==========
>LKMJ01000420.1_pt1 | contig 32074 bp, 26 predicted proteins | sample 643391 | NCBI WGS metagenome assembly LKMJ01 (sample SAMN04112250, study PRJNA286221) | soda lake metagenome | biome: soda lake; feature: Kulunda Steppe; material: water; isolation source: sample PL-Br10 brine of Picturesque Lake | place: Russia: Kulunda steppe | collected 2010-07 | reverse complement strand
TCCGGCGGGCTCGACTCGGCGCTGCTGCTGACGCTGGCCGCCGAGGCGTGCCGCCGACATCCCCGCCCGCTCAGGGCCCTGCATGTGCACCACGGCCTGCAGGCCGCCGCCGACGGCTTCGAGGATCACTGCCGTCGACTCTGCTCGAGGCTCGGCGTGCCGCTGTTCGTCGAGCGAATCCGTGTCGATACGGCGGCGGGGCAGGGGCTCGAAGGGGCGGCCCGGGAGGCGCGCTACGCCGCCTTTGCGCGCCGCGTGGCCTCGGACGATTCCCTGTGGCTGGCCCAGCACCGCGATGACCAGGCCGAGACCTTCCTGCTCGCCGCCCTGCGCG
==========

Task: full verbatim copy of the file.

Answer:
>LKMJ01000420.1_pt1 | contig 32074 bp, 26 predicted proteins | sample 643391 | NCBI WGS metagenome assembly LKMJ01 (sample SAMN04112250, study PRJNA286221) | soda lake metagenome | biome: soda lake; feature: Kulunda Steppe; material: water; isolation source: sample PL-Br10 brine of Picturesque Lake | place: Russia: Kulunda steppe | collected 2010-07 | reverse complement strand
TCCGGCGGGCTCGACTCGGCGCTGCTGCTGACGCTGGCCGCCGAGGCGTGCCGCCGACATCCCCGCCCGCTCAGGGCCCTGCATGTGCACCACGGCCTGCAGGCCGCCGCCGACGGCTTCGAGGATCACTGCCGTCGACTCTGCTCGAGGCTCGGCGTGCCGCTGTTCGTCGAGCGAATCCGTGTCGATACGGCGGCGGGGCAGGGGCTCGAAGGGGCGGCCCGGGAGGCGCGCTACGCCGCCTTTGCGCGCCGCGTGGCCTCGGACGATTCCCTGTGGCTGGCCCAGCACCGCGATGACCAGGCCGAGACCTTCCTGCTCGCCGCCCTGCGCG